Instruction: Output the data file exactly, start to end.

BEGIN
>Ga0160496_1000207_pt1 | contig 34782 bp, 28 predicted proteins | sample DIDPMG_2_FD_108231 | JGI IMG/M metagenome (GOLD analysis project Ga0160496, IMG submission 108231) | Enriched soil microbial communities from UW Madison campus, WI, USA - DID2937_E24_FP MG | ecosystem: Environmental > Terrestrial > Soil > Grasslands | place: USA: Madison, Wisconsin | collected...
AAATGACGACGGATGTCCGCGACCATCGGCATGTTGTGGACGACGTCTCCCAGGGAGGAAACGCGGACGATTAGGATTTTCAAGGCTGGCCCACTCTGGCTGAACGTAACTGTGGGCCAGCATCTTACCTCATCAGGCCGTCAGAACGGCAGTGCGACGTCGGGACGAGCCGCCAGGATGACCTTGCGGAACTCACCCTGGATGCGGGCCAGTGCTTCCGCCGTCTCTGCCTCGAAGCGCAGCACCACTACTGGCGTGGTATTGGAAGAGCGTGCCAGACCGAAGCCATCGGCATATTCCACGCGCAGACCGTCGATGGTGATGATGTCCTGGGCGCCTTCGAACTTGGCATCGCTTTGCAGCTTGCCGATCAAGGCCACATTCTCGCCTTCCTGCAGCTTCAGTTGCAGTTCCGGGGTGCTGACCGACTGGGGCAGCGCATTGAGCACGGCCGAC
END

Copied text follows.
>Ga0160496_1000207_pt1 | contig 34782 bp, 28 predicted proteins | sample DIDPMG_2_FD_108231 | JGI IMG/M metagenome (GOLD analysis project Ga0160496, IMG submission 108231) | Enriched soil microbial communities from UW Madison campus, WI, USA - DID2937_E24_FP MG | ecosystem: Environmental > Terrestrial > Soil > Grasslands | place: USA: Madison, Wisconsin | collected...
AAATGACGACGGATGTCCGCGACCATCGGCATGTTGTGGACGACGTCTCCCAGGGAGGAAACGCGGACGATTAGGATTTTCAAGGCTGGCCCACTCTGGCTGAACGTAACTGTGGGCCAGCATCTTACCTCATCAGGCCGTCAGAACGGCAGTGCGACGTCGGGACGAGCCGCCAGGATGACCTTGCGGAACTCACCCTGGATGCGGGCCAGTGCTTCCGCCGTCTCTGCCTCGAAGCGCAGCACCACTACTGGCGTGGTATTGGAAGAGCGTGCCAGACCGAAGCCATCGGCATATTCCACGCGCAGACCGTCGATGGTGATGATGTCCTGGGCGCCTTCGAACTTGGCATCGCTTTGCAGCTTGCCGATCAAGGCCACATTCTCGCCTTCCTGCAGCTTCAGTTGCAGTTCCGGGGTGCTGACCGACTGGGGCAGCGCATTGAGCACGGCCGAC